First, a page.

Plant of the Month – October, 2007
At a glance
Latin name: Chrysanthemum ‘Gethsemane Moonlight’
Common name: Perennial mum
Family: Asteracea (aster family)
Plant type: perennial
Flowers: 3” creamy yellow daisies
Foliage: mounding to sprawling habit
Mature height: 2-1/2 ft.
Hardiness: Zones 5a-9b
Soil: well drained
Exposure: full sun
Water usage: medium
Sources: mail order or local nursery
Whatever you call them — chrysanthemums or mums — they are synonymous with gardening in fall. Most of us are familiar with the garden mums sold in 6-inch and 1-gallon containers in every retail nursery in the state. Their perfectly round balls of flowers make them popular for quick garden decorating this time of year. But few gardeners are familiar with the old-fashioned "perennial" type chrysanthemums. Unlike the more common hybrid mums, these make wonderful garden plants. Hybrid mums were bred for culture in pots and not for garden performance; even if they do perennialize in your area, they never flower quite as well the second year, and the flowers all seem to appear at once and not last as long.
‘Gethsemane Moonlight’ and other perennial garden-type mums are super vigorous — and prolific bloomers in the garden. Plants will easily spread to 4 feet across and 2-1/2 feet tall, and the flowers start in mid-September and last until first frost. The spreading habit and fall flowering make it a natural for mixing with autumn blooming sages such as Salvia leucantha (Mexican bush sage). The creamy-yellow flowers mix wonderfully with any shade of blue or purple, or can help cool down hot oranges and reds in the garden. Make sure to plant in full sun and in well-drained soil. Perennial chrysanthemums are not particular about soil pH. If you would like to keep the plants more compact and keep them in bounds, just shear them occasionally until mid-summer, but don’t cut the foliage back after that or you will lose some of the fall flowers.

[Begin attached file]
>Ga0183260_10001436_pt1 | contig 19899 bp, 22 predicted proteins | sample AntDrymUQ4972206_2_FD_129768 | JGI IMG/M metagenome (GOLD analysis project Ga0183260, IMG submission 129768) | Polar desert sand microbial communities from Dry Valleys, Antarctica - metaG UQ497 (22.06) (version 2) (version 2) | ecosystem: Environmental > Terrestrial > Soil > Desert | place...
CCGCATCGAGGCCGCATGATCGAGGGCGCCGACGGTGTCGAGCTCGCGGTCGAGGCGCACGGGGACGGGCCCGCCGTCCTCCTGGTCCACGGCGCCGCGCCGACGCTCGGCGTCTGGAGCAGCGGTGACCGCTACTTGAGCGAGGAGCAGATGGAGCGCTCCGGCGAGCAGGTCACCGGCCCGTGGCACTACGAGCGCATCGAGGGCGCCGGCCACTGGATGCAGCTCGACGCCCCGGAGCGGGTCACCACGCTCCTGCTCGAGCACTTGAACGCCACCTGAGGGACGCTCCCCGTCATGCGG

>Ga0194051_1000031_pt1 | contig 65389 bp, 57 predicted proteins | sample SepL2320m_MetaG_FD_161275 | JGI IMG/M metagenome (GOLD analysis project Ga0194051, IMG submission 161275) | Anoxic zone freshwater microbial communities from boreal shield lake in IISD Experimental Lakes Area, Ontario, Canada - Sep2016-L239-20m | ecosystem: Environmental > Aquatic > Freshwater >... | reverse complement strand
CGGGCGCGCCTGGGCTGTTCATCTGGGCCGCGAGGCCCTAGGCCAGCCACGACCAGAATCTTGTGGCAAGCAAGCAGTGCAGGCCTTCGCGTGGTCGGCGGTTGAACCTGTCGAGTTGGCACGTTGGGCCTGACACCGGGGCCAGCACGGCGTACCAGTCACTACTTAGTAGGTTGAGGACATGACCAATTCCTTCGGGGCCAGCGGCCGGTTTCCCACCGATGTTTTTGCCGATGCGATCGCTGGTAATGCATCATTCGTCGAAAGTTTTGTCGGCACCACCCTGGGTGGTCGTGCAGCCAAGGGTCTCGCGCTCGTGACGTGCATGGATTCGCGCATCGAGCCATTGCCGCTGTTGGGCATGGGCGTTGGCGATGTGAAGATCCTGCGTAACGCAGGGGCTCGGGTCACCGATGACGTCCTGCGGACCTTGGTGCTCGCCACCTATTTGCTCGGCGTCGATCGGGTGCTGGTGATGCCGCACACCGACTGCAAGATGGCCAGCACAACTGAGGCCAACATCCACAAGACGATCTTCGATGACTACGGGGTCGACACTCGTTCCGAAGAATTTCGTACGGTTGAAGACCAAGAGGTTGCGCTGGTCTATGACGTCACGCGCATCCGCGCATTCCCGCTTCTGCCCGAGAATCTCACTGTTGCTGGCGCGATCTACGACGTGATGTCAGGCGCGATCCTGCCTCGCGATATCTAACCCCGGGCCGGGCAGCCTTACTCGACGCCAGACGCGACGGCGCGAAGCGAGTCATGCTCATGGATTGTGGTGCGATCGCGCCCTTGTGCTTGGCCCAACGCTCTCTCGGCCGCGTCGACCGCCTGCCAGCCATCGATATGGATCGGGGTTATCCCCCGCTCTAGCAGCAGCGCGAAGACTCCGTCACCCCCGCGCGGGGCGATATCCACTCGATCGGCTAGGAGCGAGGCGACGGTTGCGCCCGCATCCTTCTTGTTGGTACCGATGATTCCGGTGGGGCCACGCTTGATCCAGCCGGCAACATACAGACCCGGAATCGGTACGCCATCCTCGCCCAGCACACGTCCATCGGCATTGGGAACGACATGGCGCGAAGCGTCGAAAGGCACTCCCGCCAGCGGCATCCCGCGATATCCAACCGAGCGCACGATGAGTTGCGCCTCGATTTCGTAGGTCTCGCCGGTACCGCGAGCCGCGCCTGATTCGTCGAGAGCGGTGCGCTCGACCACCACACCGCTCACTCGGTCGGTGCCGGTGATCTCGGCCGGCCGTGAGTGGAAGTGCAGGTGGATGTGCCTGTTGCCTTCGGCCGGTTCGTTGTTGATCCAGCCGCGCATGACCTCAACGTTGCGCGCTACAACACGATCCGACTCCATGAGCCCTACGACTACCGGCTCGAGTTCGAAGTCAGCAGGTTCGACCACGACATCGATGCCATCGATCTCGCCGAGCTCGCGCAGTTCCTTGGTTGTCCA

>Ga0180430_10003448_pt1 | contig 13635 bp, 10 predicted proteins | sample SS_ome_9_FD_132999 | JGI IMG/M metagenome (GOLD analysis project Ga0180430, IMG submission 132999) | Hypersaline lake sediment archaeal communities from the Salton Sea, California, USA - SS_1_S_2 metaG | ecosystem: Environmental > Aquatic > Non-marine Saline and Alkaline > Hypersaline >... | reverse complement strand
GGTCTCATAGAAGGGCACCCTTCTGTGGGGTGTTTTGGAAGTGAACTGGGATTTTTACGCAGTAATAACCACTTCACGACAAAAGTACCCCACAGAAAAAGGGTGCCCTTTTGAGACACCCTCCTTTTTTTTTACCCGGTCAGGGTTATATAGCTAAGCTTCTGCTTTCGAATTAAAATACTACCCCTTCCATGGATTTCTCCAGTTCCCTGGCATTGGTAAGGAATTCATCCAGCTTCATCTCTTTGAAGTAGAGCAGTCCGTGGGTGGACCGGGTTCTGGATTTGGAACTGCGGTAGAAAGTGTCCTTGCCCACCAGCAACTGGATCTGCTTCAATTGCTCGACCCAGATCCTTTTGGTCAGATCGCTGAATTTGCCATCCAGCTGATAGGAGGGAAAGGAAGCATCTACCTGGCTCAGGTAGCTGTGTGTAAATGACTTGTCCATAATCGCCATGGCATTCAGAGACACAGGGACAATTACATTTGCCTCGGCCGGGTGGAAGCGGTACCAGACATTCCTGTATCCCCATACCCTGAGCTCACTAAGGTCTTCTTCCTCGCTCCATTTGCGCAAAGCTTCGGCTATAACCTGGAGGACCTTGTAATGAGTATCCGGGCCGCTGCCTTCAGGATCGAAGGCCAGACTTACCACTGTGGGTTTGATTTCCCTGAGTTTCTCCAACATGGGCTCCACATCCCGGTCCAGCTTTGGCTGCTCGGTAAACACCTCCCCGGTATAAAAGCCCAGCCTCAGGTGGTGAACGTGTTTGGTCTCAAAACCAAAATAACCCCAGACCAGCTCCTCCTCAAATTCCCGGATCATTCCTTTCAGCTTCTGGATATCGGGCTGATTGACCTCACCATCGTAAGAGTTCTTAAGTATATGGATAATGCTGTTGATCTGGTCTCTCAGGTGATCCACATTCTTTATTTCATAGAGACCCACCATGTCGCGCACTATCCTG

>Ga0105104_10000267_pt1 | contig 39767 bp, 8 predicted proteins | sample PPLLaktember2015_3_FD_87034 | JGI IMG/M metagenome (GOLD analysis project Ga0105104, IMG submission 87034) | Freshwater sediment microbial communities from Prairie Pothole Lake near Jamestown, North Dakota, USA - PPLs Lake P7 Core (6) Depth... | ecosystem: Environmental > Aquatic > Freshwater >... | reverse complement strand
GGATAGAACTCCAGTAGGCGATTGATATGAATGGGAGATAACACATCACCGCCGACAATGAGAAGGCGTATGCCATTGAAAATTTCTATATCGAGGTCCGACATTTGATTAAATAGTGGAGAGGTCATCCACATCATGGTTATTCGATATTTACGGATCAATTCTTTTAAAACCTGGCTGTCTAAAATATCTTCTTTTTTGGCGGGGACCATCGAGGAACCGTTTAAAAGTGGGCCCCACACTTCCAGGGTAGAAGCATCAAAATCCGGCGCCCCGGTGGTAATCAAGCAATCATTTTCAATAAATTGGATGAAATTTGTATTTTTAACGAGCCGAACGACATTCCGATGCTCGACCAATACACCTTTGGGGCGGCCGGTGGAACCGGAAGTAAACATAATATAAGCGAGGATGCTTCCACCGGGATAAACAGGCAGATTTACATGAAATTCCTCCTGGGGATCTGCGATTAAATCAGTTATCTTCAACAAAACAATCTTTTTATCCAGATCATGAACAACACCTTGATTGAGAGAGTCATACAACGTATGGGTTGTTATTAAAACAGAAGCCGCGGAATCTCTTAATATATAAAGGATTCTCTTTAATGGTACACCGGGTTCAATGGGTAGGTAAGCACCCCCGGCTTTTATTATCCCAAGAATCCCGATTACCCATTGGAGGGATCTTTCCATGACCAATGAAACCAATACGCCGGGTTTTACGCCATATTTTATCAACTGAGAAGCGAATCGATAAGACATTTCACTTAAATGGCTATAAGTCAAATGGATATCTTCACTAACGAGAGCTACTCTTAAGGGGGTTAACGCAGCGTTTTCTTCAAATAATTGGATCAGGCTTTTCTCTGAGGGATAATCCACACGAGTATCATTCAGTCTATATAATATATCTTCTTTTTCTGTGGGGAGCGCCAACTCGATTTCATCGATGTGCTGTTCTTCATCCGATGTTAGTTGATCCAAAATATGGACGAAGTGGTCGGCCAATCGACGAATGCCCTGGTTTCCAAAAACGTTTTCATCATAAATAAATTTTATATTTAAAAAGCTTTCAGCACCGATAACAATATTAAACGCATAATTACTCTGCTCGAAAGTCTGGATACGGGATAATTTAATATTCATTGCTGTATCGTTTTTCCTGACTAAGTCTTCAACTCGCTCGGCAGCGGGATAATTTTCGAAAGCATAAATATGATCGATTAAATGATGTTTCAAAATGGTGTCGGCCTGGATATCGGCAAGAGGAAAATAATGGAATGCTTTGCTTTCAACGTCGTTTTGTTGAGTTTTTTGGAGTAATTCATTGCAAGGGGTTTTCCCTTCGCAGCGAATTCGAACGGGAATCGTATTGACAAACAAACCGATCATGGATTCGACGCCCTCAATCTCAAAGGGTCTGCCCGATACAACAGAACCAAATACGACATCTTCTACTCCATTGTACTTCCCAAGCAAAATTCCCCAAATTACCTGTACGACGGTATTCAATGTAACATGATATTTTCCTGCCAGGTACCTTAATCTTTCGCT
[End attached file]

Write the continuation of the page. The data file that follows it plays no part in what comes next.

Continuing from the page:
If you are not a fan of the pale yellow flowers of ‘Gethsemane Moonlight’, then try the darker color of ‘Autumn Moon’ or the peachy flowers of ‘Single Apricot’ or the bright pink flowers of ‘Celo Pink’ or ‘Country Girl’.
About the author: Jimmy Turner is the Director of Horticulture Research at the Dallas Arboretum. Visit www.dallasplanttrials.org for more information on his trials. For more plant profiles by Jimmy, subscribe to Neil Sperry’s GARDENS Magazine.